As a new father myself, I have adapted the way I work hugely, not just because I have had to but because I have wanted to. I am fortunate enough to work for a company that shares this view and over many years has evolved and adapted to accommodate parents because it wants to every bit as much as it has had to. With an almost equal split of Mum and Dads within the company, policies have been brought in and attitudes shifted to mean that parents can join, be part of and re-integrate into the agency in a way that suits them with the support off those they work with. Again, we are by no means perfect, and improvements continue to be made but I wanted to touch on a couple of areas that we have focussed on to make parents welcome and included at whatever stage of parenthood they are. I will do this through the lens of a father.
No stigma. You read stories and see evidence of stigma being one of the biggest issues for fathers in the workplace and this is largely a hangover of historic perceived gender roles. Historically it has been broadly accepted that the Mum plays a more active role at home which of course has its own challenges for Mums but also for Dads. Focusing on the challenges this poses for Dads, it often means that Dads can feel a certain stigma about leaving work to pick up their child or missing a meeting to attend the Christmas nativity play. This is simply wrong and just like for Mums, it should be accepted that these are important parts of parenthood, regardless of who does them. Mums and Dads should be treated equally in this regard and there should not be a stigma attached to either for carrying out their parental duty. I can safely say that this is not the case at Total Media with both encouraged to be active parents and fulfil their roles.
Parental transition coaching. Whilst the approach and content may differ, both Mums and Dads should have access to coaching if they need it. It is a huge transition becoming a Mum but the same is true for becoming a Dad and coaching to help you through this can be invaluable, especially when it comes to balancing the day job. We are lucky enough to have this through the Executive Coaching Consultancy and I can say first-hand it has been a great help as a new parent. It has equipped me with both the confidence and tools to do and balance both. You should check out the free resources they have made available since the pandemic in recognition of the support parents have needed: https://executive-coaching.co.uk/work-family-you/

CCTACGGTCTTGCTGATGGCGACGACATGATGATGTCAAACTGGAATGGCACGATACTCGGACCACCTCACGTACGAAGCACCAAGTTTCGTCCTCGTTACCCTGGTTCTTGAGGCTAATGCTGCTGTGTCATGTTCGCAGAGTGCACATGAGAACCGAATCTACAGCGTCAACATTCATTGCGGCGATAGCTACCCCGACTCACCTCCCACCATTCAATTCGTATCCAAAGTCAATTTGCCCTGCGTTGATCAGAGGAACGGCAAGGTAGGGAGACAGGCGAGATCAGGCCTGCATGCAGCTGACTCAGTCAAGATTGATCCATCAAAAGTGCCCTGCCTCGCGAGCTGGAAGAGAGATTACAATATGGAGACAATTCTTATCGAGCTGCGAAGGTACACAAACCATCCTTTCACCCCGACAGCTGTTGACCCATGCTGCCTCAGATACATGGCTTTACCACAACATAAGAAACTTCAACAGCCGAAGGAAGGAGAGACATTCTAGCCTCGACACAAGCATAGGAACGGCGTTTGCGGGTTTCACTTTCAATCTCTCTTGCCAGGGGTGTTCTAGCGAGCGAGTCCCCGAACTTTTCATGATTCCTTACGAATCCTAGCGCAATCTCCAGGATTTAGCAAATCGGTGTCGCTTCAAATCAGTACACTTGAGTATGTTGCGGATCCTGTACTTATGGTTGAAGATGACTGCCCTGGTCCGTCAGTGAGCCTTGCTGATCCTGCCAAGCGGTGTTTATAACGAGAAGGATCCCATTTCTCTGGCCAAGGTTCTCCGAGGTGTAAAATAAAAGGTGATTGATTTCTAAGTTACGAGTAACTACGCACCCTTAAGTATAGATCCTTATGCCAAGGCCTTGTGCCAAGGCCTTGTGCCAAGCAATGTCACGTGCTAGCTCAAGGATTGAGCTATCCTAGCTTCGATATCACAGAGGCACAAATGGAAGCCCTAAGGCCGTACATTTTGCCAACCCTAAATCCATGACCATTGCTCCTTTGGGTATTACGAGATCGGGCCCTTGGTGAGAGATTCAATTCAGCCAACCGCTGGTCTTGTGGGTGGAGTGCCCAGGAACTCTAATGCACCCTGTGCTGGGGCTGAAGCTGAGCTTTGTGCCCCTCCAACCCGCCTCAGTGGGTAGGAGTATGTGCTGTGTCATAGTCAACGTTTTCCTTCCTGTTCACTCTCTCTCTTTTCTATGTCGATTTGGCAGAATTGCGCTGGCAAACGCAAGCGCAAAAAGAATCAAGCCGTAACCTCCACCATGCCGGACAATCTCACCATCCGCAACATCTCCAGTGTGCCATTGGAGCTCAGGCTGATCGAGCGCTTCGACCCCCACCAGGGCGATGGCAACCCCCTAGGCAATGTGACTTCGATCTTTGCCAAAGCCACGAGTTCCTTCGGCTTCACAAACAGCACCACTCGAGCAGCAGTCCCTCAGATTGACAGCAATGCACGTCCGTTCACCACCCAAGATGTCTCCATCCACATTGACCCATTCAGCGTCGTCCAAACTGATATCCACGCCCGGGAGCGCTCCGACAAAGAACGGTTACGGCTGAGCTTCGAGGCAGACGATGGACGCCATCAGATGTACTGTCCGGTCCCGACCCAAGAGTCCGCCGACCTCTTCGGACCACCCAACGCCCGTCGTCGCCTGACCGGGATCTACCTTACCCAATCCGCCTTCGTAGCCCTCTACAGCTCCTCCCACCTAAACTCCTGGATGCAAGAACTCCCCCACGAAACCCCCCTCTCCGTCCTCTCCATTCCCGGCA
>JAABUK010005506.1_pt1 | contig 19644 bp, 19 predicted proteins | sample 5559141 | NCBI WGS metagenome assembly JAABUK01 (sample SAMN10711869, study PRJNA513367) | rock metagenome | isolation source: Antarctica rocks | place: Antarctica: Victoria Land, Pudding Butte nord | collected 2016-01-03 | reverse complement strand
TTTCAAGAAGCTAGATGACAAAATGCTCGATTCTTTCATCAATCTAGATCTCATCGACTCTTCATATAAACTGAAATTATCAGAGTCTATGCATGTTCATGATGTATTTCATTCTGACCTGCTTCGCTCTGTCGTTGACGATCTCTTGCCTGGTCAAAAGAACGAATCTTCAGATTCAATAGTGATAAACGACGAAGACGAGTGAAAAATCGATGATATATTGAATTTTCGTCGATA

Progressive policies. Whether this be flexible working or a more open approach to part time employment, changes in policy can provide the backbone for a successful approach to employing parents. Studies show that these are increasingly high on employee satisfaction surveys and well as recruitment surveys and this just goes to show their importance in today’s workplace. Again, I am lucky enough to work at a company that are constantly reviewing these and looking at them for both Mums but also Dads to ensure that support is being given where needed.
These are just 3 of many ways in which industries, companies, employers and employees can look to ensure gender equality is realised. Crucially it is about parents as a collective and we must continue to breakdown the gender bias and instead evolve to allow all parents, regardless of whether they are Mums or Dads to thrive in whatever industry they chose and absolutely, never at the sacrifice of their family and home life.